[Councilman whom I addressed earlier outside]: “I did not receive anything.”

At that point, the council’s attorney who discouraged my testimony began distributing the case law and written testimony around the table to the council members. Lots of uncomfortable laughter ensued. Perhaps only by coincidence did then the deputy county attorney leave chambers on his phone.

Chairman Furfaro: “May I take a moment before you start [Bieber’s] time. Just to remind everyone that often when you respond to County of Kaua`i, there is a timing issue with circulation and if you use our personal e-mails ... we are able to expedite the communication quicker.”

Finally, if you read the minutes or view video, Akaku was anything but “irrelevant” — it sparked lengthy debate amongst council members and the deputy county attorney concerning release of county attorney opinions.

Although Bieber just describes the facts it’s apparent that someone didn’t want the testimony distributed and it wasn’t.

But Furfaro’s response is especially non responsive to what Bieber actually alleged

Mr. Bieber states in his letter that, upon approaching an unnamed councilmember at the meeting on Nov. 6, he was told by that councilmember that he had not received the information e-mailed on Nov. 1...

While my colleagues and I try diligently to “do our homework” prior to all official proceedings, during election week it is especially difficult to do so. It would not surprise me if other councilmembers had arrived for that Nov. 6 meeting without fully reviewing all of the mail that had accumulated from the week before.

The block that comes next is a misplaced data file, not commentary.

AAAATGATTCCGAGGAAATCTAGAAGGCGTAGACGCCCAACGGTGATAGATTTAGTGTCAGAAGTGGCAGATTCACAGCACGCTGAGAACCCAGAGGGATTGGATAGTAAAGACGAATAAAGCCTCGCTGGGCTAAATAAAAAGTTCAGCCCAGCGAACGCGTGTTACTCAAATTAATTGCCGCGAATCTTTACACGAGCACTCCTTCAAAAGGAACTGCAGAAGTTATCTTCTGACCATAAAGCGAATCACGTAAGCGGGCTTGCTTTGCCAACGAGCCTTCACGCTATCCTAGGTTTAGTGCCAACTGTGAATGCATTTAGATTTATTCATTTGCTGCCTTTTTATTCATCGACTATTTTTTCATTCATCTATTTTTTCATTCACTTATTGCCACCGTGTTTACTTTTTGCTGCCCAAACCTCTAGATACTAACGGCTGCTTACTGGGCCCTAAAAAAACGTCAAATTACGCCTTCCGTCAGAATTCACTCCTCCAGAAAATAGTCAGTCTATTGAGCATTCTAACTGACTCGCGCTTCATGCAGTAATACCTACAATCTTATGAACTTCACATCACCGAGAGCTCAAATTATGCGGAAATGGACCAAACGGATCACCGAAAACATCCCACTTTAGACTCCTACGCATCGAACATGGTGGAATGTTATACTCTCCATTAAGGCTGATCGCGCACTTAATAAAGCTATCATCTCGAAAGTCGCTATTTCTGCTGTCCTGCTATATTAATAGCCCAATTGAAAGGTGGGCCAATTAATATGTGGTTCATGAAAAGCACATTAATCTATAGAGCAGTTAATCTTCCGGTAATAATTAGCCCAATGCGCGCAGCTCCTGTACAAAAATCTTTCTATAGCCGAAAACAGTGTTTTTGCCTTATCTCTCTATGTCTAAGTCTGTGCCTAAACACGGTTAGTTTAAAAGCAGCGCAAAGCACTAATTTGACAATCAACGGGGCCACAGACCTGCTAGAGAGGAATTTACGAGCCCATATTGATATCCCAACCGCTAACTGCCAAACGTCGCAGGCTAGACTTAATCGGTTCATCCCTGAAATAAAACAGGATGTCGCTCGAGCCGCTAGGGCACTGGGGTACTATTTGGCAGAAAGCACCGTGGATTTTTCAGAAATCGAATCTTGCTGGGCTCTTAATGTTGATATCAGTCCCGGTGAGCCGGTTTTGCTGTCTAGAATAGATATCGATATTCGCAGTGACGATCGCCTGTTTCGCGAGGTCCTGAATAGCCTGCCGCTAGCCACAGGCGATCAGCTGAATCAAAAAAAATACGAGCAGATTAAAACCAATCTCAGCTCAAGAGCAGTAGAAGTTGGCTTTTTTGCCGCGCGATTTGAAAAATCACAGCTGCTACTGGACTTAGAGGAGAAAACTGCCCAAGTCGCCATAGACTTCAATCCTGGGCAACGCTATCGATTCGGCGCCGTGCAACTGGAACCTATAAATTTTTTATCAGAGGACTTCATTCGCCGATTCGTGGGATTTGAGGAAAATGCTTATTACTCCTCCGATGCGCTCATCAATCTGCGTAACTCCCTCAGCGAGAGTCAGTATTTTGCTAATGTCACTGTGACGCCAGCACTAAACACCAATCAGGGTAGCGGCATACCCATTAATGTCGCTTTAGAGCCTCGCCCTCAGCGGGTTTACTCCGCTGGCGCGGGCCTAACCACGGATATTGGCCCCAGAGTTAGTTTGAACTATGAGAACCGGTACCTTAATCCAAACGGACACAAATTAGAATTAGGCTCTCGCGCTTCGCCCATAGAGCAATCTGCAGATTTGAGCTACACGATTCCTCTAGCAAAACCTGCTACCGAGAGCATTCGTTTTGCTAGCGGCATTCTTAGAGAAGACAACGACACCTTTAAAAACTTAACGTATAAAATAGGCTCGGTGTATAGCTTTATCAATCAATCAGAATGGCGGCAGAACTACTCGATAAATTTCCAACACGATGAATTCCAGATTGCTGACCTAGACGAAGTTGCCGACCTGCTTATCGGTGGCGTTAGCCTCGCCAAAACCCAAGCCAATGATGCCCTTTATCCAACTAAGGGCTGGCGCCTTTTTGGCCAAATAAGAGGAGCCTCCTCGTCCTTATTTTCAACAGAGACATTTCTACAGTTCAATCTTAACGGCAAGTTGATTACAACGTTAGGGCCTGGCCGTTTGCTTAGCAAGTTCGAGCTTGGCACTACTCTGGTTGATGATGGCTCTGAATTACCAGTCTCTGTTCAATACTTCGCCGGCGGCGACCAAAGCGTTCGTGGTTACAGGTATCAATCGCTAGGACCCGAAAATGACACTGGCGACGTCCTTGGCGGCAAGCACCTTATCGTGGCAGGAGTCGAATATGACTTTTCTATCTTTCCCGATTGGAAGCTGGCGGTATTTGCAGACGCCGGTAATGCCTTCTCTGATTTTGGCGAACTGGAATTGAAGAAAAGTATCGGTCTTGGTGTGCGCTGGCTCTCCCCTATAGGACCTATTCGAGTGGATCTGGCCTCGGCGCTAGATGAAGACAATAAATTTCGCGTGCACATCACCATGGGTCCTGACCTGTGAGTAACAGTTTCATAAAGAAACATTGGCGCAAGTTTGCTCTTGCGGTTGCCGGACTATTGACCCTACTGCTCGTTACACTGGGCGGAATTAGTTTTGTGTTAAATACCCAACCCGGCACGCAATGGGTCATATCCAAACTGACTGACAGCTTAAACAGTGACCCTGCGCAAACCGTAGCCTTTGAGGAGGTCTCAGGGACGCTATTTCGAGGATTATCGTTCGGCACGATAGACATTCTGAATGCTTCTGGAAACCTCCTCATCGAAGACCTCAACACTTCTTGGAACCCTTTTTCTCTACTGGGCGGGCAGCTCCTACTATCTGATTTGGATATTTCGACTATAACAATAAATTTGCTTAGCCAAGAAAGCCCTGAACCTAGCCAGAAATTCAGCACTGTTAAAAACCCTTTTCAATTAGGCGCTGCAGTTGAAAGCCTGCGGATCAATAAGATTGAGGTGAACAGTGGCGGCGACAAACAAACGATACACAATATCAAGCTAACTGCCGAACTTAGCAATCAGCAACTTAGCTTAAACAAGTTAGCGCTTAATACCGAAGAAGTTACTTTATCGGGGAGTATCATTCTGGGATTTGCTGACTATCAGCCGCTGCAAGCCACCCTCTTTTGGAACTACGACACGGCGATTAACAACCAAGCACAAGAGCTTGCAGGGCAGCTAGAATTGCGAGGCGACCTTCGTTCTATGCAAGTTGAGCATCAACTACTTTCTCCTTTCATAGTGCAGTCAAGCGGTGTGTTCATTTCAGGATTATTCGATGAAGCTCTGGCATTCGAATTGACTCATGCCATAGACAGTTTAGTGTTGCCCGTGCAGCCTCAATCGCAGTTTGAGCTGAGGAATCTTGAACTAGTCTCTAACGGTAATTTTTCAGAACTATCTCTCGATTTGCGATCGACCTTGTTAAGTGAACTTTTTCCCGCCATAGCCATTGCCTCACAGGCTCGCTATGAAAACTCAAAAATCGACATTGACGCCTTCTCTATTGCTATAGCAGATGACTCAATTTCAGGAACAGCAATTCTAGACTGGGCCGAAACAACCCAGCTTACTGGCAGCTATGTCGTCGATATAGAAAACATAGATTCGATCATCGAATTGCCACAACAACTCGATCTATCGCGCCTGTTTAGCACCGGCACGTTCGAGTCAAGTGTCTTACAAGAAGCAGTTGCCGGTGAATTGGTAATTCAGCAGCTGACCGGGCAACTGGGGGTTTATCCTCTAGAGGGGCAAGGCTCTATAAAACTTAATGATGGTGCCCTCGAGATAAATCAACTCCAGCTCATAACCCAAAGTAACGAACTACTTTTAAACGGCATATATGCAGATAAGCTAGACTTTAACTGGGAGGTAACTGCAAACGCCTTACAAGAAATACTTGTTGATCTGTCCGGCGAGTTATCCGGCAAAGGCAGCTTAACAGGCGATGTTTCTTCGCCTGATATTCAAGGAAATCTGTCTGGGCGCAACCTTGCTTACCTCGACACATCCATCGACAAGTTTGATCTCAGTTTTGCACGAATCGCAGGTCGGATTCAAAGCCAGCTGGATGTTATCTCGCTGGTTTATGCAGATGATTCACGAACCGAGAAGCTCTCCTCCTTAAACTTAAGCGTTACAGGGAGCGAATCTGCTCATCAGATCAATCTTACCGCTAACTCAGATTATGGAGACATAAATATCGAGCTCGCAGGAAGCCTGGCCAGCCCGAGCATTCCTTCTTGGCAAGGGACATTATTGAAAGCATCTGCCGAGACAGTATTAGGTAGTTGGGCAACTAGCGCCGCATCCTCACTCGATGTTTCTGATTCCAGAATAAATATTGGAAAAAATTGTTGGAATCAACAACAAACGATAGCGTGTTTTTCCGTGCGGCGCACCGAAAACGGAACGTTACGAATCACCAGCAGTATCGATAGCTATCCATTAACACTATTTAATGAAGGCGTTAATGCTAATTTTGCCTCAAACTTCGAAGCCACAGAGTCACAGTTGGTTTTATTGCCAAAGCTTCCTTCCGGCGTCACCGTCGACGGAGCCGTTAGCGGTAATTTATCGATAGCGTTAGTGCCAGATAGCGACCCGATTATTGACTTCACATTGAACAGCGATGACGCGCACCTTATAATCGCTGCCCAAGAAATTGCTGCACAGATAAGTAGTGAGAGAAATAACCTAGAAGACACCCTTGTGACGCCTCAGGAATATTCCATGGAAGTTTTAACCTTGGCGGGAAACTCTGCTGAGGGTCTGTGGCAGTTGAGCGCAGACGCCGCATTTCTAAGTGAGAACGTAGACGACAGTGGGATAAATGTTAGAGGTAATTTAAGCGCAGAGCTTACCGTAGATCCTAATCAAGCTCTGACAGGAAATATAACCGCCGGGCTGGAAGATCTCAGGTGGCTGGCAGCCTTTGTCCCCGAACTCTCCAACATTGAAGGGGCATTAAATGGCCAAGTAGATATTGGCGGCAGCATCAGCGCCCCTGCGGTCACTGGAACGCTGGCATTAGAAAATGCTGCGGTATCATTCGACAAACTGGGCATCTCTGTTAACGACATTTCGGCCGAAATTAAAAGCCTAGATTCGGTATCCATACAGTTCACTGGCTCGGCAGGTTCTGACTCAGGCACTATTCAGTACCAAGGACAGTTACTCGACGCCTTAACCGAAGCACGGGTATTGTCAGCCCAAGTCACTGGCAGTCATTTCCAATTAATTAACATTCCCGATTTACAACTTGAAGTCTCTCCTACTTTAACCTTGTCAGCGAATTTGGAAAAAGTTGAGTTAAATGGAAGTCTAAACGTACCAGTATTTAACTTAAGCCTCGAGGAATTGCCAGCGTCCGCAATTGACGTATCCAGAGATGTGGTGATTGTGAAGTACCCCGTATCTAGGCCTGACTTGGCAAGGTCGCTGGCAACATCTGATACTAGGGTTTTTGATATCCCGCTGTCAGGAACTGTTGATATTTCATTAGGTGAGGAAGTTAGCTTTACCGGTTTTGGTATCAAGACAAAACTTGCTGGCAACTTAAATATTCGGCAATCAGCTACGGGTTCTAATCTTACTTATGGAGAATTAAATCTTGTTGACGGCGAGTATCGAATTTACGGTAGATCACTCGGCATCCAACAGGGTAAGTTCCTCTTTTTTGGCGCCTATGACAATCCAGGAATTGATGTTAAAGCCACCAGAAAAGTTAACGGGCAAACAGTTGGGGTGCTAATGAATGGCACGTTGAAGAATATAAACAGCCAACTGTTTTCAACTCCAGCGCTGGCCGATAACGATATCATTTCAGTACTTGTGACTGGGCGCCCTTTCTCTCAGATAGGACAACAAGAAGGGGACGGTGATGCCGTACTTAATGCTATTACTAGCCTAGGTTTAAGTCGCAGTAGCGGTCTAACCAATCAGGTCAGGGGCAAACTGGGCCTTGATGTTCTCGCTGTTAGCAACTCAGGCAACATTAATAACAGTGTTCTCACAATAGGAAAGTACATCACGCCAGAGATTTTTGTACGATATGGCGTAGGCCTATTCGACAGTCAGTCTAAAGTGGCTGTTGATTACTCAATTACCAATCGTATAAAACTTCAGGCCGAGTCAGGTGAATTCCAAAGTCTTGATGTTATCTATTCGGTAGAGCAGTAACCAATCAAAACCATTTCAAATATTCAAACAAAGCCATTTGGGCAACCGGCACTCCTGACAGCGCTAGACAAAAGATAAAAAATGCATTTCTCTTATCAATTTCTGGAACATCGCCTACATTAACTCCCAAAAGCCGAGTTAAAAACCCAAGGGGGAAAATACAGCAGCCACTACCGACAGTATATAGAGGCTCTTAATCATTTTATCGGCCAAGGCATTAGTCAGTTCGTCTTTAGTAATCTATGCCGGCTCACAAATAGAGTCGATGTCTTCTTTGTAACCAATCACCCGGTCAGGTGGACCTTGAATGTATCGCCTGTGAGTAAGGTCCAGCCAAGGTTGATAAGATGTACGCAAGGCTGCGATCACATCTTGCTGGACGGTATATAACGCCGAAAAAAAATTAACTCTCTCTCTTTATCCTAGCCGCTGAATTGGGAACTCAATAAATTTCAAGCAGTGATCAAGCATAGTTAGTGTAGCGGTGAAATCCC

In my mind, there is a significant distinction between not receiving information and not having had the opportunity to review it. No such distinction was made by Mr. Bieber.

What the relevance of the opportunity to review the testimony has in relation to the charges Bieber makes is unknown to anyone by Furfaro. It’s not a distinction but it’s certainly a distraction. If anything it points out that not only wasn’t it properly distributed prior to the meeting but at it as well.

How any of this is relevant is a mystery only Furfaro can answer but his weak attempt at making excuses for the fact that the testimony did not appear on the desks of councilmembers at the meeting until it had to be pried from the hands of staff indicates precisely the problem Furfaro seeks to pooh-pooh.

Plus the fact that he didn’t check his mailbox shows just how inefficient the method of distribution is, as Bynum has detailed.

At any rate, note how Furfaro says HE received it and wants us to infer all others had too although he doesn’t state that. But selective distribution is common practice according to Bynum. Notice also how he presumes he was the one who denied having read it to distract from the fact that it could well have been someone else... or implying he’s so important his reading of it was sufficient for all members to have read it, another common Furfaro-ism.